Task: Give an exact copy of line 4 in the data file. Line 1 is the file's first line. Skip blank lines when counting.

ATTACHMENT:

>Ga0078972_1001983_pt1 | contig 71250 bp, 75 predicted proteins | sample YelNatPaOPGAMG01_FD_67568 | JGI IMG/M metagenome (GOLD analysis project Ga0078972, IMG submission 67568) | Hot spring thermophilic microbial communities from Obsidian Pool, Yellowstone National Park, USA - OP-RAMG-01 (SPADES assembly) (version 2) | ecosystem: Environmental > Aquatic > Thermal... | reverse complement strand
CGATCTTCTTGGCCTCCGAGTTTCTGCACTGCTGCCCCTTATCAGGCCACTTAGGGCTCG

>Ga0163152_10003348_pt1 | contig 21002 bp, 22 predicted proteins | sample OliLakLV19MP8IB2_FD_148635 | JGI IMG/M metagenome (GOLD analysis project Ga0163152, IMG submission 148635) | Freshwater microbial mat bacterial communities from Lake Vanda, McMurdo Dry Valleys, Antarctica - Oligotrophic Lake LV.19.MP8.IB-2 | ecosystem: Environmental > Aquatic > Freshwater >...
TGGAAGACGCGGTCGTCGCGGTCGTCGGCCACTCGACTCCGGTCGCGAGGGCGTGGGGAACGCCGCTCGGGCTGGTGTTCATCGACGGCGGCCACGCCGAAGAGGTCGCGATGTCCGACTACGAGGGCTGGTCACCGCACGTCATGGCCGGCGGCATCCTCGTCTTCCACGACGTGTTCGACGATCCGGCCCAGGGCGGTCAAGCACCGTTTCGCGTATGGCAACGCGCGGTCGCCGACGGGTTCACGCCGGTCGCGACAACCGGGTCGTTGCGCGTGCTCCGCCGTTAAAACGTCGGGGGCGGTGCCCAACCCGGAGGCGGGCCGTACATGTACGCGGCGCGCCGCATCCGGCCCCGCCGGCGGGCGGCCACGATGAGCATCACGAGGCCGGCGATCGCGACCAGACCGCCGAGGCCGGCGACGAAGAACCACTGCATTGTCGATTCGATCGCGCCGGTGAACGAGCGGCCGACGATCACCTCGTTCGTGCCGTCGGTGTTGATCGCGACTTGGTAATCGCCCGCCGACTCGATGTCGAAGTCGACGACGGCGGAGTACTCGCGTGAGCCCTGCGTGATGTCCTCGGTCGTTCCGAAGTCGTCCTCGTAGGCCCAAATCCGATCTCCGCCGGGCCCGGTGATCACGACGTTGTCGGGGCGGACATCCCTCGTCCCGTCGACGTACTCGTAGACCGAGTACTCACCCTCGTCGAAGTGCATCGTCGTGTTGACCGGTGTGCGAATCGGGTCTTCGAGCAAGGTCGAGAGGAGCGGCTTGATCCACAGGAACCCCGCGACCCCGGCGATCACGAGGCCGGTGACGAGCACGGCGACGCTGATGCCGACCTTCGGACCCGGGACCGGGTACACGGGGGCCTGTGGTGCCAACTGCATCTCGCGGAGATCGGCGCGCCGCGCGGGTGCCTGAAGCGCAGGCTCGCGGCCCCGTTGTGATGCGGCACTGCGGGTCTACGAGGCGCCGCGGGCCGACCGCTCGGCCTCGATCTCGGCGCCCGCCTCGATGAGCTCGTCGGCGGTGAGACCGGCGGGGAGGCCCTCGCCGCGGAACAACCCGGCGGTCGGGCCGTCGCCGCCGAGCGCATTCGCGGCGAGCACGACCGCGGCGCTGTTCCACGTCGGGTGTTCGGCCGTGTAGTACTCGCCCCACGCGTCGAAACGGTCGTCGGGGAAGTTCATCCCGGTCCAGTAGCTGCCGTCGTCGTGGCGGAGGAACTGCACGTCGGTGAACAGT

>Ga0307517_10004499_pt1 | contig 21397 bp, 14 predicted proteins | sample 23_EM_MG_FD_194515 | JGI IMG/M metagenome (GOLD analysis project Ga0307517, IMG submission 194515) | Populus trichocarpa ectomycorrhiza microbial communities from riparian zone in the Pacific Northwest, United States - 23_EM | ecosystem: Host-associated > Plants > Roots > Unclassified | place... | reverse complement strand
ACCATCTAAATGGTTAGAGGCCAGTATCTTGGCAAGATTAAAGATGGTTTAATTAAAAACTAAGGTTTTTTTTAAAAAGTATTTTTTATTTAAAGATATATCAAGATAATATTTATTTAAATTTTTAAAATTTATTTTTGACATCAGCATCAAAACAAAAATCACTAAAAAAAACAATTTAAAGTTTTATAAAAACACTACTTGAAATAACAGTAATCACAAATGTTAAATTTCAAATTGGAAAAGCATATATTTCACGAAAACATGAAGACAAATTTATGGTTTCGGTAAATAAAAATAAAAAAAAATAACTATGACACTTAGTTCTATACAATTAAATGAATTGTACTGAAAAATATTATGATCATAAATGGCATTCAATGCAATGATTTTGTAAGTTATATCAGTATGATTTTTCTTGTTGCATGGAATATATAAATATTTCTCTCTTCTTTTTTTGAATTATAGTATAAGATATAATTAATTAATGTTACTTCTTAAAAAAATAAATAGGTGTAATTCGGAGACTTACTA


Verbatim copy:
TGGAAGACGCGGTCGTCGCGGTCGTCGGCCACTCGACTCCGGTCGCGAGGGCGTGGGGAACGCCGCTCGGGCTGGTGTTCATCGACGGCGGCCACGCCGAAGAGGTCGCGATGTCCGACTACGAGGGCTGGTCACCGCACGTCATGGCCGGCGGCATCCTCGTCTTCCACGACGTGTTCGACGATCCGGCCCAGGGCGGTCAAGCACCGTTTCGCGTATGGCAACGCGCGGTCGCCGACGGGTTCACGCCGGTCGCGACAACCGGGTCGTTGCGCGTGCTCCGCCGTTAAAACGTCGGGGGCGGTGCCCAACCCGGAGGCGGGCCGTACATGTACGCGGCGCGCCGCATCCGGCCCCGCCGGCGGGCGGCCACGATGAGCATCACGAGGCCGGCGATCGCGACCAGACCGCCGAGGCCGGCGACGAAGAACCACTGCATTGTCGATTCGATCGCGCCGGTGAACGAGCGGCCGACGATCACCTCGTTCGTGCCGTCGGTGTTGATCGCGACTTGGTAATCGCCCGCCGACTCGATGTCGAAGTCGACGACGGCGGAGTACTCGCGTGAGCCCTGCGTGATGTCCTCGGTCGTTCCGAAGTCGTCCTCGTAGGCCCAAATCCGATCTCCGCCGGGCCCGGTGATCACGACGTTGTCGGGGCGGACATCCCTCGTCCCGTCGACGTACTCGTAGACCGAGTACTCACCCTCGTCGAAGTGCATCGTCGTGTTGACCGGTGTGCGAATCGGGTCTTCGAGCAAGGTCGAGAGGAGCGGCTTGATCCACAGGAACCCCGCGACCCCGGCGATCACGAGGCCGGTGACGAGCACGGCGACGCTGATGCCGACCTTCGGACCCGGGACCGGGTACACGGGGGCCTGTGGTGCCAACTGCATCTCGCGGAGATCGGCGCGCCGCGCGGGTGCCTGAAGCGCAGGCTCGCGGCCCCGTTGTGATGCGGCACTGCGGGTCTACGAGGCGCCGCGGGCCGACCGCTCGGCCTCGATCTCGGCGCCCGCCTCGATGAGCTCGTCGGCGGTGAGACCGGCGGGGAGGCCCTCGCCGCGGAACAACCCGGCGGTCGGGCCGTCGCCGCCGAGCGCATTCGCGGCGAGCACGACCGCGGCGCTGTTCCACGTCGGGTGTTCGGCCGTGTAGTACTCGCCCCACGCGTCGAAACGGTCGTCGGGGAAGTTCATCCCGGTCCAGTAGCTGCCGTCGTCGTGGCGGAGGAACTGCACGTCGGTGAACAGT